In many ways these problems were of more moment to the British and French than to the Acadians themselves. Between 1714 and 1719 both powers considered the advantages and disadvantages of moving the Acadians from their original lands. The authorities of Île Royale, in particular the governor, Philippe Pastour* de Costebelle, wished to see the Acadians people that colony. But the authorities of Quebec and the French minister of Marine, Pontchartrain, were of two minds whether it would be more useful to persuade the Acadians to remain under British rule in the hope of a French reconquest of the colony, in which the Acadians ought to prove of immense help, or to encourage their emigration. The British were equally uncertain. The lieutenant governor of the colony, Thomas Caulfeild*, wrote to the Lords of Trade in 1715 that it was necessary for the Acadians to remain, not only for their cattle and hogs, which they would take if they left, but also “in case ye french quit us we shall never be able to maintaine or protect our English family’s from ye insults of ye Indians, ye worst of enemies.”

The Acadian reaction to this situation has been the cause of quite as much debate among historians as has any other aspect of their history. In the minds of many, such as Francis Parkman* and James Hannay*, Acadian policy was dictated by the priests. To others, such as Émile Lauvrière, it was the sole practical reaction to intolerable pressure from the British. It is possible, however, to consider the Acadian attitude at this time as an intelligent solution to an obvious dilemma: the need to evolve a policy that would permit them to live comfortably under British authority, for as long as that might continue, while losing neither their religious practices nor the confidence of the French. There is no doubt that the Acadians considered the provision of priests a matter of importance; there is also no doubt that they considered the priests’ part, not the leaders, of their community. As the Acadians tried to respond to the varying demands made upon them by French and British, the recorded advice of the priests among them, in the years immediately following the treaty of Utrecht, was diverse. Father Dominique de La Marche*, superior of the Recollets on Île Royale, tried with considerable eloquence to persuade the inhabitants of Minas (Wolfville) to migrate, but without success. Father Félix Pain*, on the other hand, seems to have ignored direct instructions from Pontchartrain to encourage Acadian migration, thinking Île Royale too harsh a land for his flock.

The Acadians’ policy was of their own making. Asked to take the oath to King George I by the authorities at Annapolis Royal at the same time as the authorities of Île Royale were asking them to emigrate, the Acadians evolved their own strategy. They sent a temporizing reply to the British and a delegation to the French. They told the British that they knew their reply had been slow in coming, but that not all could read, and those who did must travel through the settlements to translate the oath demanded to explain its terms. There is no suggestion here that the priests could be relied upon to speed the work. It was the villagers themselves who would consider how the demand should be answered, the answer being presented to the authorities signed, often with a full signature, sometimes with an X, by the men of the area and brought to Annapolis Royal by the village delegates. It took three years for the replies to be organized in many cases, the demand for the oath not having been formally made until 1715. In sum, the Acadians refused to comply because as those of Beaubassin remarked “while our ancestors were under English rule such an oath was never required of them.” However, as the inhabitants of Minas noted, they would guarantee not to cause any trouble while the British remained in power and they remained in the colony. Further, as those of the Annapolis River suggested, they might consider some oath that bound them not to take up arms against either Britain or France.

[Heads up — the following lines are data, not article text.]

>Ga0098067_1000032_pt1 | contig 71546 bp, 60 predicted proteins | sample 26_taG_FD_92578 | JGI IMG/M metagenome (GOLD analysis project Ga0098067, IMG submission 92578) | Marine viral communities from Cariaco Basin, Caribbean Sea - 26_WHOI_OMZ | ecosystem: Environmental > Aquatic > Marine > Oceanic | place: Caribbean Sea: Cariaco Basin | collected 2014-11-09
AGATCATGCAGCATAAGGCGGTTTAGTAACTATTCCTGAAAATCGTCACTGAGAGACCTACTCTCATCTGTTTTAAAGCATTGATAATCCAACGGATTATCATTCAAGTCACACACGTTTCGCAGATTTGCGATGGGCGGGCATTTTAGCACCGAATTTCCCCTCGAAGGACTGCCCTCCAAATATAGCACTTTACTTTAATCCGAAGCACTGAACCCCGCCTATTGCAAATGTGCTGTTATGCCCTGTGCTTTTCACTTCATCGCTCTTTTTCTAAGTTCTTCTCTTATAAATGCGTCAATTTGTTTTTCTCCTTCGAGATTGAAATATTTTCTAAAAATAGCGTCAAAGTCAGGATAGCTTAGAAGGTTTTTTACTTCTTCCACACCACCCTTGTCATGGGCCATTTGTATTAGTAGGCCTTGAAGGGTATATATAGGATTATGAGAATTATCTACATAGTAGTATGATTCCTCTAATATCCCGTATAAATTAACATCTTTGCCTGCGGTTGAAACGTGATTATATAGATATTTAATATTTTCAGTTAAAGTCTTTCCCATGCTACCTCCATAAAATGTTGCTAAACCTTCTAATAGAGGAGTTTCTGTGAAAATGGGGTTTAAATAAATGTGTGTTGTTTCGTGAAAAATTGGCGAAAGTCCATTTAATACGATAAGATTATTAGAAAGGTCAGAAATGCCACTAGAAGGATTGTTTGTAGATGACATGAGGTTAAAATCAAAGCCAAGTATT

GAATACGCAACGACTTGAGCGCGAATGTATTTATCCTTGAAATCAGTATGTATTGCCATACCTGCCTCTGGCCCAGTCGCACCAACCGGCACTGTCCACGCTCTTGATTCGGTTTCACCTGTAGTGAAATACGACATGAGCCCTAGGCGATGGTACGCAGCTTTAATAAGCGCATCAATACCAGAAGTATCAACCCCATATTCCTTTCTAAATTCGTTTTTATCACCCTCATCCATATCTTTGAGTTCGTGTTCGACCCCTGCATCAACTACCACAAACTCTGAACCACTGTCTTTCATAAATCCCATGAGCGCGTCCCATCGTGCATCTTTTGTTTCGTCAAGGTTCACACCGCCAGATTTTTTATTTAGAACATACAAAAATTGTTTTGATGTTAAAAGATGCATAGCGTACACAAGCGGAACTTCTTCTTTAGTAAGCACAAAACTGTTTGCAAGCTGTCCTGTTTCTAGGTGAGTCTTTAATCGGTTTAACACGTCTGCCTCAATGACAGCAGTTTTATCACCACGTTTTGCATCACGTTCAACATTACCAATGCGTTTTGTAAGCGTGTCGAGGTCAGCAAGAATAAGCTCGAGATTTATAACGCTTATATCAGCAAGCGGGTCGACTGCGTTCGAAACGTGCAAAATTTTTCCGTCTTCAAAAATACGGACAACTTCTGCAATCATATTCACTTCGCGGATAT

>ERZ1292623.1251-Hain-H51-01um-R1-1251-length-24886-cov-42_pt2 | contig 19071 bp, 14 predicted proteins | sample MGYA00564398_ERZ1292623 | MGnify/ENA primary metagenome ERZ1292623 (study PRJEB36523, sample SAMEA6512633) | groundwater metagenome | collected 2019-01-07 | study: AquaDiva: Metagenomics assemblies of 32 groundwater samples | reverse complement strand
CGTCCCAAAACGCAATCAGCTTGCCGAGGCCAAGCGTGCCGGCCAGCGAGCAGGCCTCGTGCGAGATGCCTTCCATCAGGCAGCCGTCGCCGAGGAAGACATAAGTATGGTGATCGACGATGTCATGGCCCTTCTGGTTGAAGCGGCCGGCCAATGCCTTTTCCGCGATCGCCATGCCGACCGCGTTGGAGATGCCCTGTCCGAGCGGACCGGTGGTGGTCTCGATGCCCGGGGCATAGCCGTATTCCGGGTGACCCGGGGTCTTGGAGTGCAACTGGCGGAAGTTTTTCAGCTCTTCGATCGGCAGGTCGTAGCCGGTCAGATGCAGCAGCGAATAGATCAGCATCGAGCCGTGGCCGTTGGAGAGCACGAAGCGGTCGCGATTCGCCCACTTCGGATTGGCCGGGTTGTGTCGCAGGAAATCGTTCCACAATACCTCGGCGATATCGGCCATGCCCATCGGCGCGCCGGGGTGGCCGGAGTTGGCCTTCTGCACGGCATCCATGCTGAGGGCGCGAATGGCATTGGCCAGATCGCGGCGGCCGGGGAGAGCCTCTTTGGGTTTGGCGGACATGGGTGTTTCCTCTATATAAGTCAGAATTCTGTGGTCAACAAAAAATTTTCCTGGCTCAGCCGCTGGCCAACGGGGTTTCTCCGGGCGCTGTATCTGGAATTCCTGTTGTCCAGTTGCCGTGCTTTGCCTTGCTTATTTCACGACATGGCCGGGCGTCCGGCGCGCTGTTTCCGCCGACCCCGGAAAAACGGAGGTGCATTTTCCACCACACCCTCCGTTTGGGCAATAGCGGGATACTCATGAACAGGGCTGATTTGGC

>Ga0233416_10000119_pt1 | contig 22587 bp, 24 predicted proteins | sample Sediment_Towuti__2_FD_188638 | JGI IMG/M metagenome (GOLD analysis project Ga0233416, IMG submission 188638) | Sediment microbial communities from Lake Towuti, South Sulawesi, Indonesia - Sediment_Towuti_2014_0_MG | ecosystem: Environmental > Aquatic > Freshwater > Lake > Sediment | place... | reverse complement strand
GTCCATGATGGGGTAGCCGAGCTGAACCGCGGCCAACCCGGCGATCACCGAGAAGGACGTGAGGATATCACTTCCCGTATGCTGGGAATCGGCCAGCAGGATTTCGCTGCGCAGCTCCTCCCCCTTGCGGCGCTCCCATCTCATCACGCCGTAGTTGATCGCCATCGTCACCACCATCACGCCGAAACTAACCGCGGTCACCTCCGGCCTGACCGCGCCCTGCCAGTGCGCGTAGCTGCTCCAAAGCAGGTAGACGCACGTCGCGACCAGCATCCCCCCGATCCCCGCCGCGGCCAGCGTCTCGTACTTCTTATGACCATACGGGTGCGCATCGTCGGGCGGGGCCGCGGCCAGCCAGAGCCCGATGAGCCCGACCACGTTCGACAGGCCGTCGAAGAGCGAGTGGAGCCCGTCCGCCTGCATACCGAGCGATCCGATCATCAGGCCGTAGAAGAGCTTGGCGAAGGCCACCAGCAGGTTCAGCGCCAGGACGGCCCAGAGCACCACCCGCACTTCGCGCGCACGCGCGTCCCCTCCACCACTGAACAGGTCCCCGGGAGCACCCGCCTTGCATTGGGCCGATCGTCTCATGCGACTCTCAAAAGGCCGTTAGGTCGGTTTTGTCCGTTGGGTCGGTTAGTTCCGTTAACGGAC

If such replies exasperated the authorities at Annapolis Royal, they pleased the authorities at Île Royale no better. The Acadians temporized as skilfully with French demands for migration as with British demands for oaths of loyalty, remarking that it was too late in the season to think of even considering the problem of migration, or that, even if they wished to remove themselves, they had insufficient boats, or that, though they were considering the matter, lack of roads to Île Royale made the project very difficult. Some historians consider that the Acadians were prevented from leaving Nova Scotia by the British; however, as the Acadian historian Joseph-Henri Blanchard has pointed out, had the Acadians wished to quit their lands, the British could not have prevented them. A report written in 1720 by Paul Mascarene*, the French speaking Huguenot who was to become the lieutenant governor of the colony in the 1740s, remarked that the Acadians were able to muster a thousand men capable of bearing arms, noting that those along the Annapolis River alone were able to “arm and assemble four hundred men in twenty-four hours time,” a force quite capable of overwhelming the small British force in the province.